Brotherhood of dementia shares how to live a purposeful life
LANSING, Mich. (WILX) - More than 3 million people every year are diagnosed with dementia. It’s a condition that can affect everyone from the patient to their families and caregivers. A group of men living with dementia shared their stories at MSU Thursday and say despite the disease, they are choosing to live their lives with a positive perspective.
“Do you know Lewy?” said Barry Kaufman. “Lewy is a part of our family. There is Annette, myself and Lewy.”
Lewy refers to Lewy body dementia. It’s a disease that’s been a part of Barry Kaufman’s life for more than 15 years. It’s a disease that has no cure and will eventually take Kaufman’s memory and balance.
It’s the same disease that comic Robin Williams was diagnosed with. Kaufman says there were hard days after he started showing signs of the disease.
“It was one of those why me. What the heck did I do to deserve this,” said Kaufman.
Kaufman along with others shared their stories Thursday at Michigan State University’s AgeAlive research forum about living a purposeful life. They say often we pay attention to the things we can’t do, but there are a lot of things that you can do. Kaufman says despite the diagnosis, he’s trying to laugh his way through the challenges.
“It’s there it’s forever and you gotta learn to live with it,” said Kaufman.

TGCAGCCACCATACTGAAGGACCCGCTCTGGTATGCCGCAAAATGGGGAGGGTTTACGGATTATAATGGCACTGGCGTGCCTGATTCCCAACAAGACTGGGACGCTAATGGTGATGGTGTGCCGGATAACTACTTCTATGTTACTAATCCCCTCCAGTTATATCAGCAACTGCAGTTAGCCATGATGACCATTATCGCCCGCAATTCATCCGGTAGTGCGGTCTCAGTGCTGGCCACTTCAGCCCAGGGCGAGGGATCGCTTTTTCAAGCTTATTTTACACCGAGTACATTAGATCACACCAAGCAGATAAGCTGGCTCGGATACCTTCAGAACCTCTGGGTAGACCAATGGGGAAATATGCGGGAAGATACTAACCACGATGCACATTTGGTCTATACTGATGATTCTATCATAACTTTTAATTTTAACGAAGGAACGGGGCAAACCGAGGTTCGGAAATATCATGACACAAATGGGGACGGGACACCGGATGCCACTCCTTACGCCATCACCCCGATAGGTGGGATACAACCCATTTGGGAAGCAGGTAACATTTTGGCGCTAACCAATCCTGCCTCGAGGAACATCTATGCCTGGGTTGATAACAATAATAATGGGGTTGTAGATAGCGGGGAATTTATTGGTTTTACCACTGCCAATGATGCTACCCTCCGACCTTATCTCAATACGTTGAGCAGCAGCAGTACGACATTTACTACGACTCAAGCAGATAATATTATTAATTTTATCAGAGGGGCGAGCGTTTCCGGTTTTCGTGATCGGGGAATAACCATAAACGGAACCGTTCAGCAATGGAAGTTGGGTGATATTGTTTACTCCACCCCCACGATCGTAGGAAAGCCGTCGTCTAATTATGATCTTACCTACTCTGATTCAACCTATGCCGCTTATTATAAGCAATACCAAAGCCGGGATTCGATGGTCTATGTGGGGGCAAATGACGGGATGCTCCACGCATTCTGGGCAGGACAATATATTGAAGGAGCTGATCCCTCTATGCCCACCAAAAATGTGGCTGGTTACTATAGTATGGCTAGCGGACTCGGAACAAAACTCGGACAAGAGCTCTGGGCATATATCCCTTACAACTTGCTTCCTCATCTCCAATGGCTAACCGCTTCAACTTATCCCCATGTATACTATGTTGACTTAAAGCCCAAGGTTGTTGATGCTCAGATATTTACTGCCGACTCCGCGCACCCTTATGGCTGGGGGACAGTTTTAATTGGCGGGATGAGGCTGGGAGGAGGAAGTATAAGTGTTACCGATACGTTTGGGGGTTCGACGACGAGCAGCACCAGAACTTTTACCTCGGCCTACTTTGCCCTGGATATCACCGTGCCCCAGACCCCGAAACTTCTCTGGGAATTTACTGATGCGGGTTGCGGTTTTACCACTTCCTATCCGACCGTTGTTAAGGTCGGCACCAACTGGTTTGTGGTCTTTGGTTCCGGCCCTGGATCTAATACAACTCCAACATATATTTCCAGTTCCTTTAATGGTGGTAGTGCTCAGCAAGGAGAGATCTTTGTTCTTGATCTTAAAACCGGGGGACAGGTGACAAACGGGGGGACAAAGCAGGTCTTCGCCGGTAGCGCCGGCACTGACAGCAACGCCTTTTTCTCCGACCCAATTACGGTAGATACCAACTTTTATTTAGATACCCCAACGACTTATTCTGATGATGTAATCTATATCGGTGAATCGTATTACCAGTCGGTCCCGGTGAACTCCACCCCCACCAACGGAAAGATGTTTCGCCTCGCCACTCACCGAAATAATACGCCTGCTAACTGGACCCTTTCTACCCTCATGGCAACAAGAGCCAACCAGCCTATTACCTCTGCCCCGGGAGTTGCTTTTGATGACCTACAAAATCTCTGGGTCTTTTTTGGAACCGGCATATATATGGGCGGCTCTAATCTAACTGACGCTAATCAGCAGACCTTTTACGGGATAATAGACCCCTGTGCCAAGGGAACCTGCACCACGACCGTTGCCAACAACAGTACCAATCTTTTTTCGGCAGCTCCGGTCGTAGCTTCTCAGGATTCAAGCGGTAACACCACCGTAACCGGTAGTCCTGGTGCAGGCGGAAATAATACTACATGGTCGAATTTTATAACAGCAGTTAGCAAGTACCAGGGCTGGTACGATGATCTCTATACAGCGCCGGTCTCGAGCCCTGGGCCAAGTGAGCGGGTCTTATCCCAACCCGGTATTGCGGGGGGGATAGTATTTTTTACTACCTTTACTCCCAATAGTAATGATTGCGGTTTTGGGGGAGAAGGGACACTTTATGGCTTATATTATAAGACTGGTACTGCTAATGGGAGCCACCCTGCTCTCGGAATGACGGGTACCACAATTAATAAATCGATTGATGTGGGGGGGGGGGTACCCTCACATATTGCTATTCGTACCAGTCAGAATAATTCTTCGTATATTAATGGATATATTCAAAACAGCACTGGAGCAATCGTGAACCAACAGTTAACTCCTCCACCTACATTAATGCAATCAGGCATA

Mark Roberts was diagnosed at the age of 62 with vascular dementia in 2014. He struggled to maintain a job with high attention to detail and couldn’t understand why.
“I go to measure something. I cut it (and) it’s the wrong size and I’ll be off just a smidge, and I do that over and over again,” said Roberts. After the diagnosis, he started to share his story and his wife noticed a big difference.
“All of a sudden, when we were leaving those events, he was sitting up a little taller standing a little taller,” said Brenda Roberts, executive director of the National Council Of Dementia Minds.
For many, it can be hard sharing the news with family, but Kaufman says not to be afraid to let family and friends know.
“We may have dementia, but we’re not people who are gone,” said Kaufman. They are people who are living a life filled with hope, support and fearlessness.
The Brotherhood of Dementia says while there’s no cure, there is help and support for families of loved ones who have been diagnosed with dementia.
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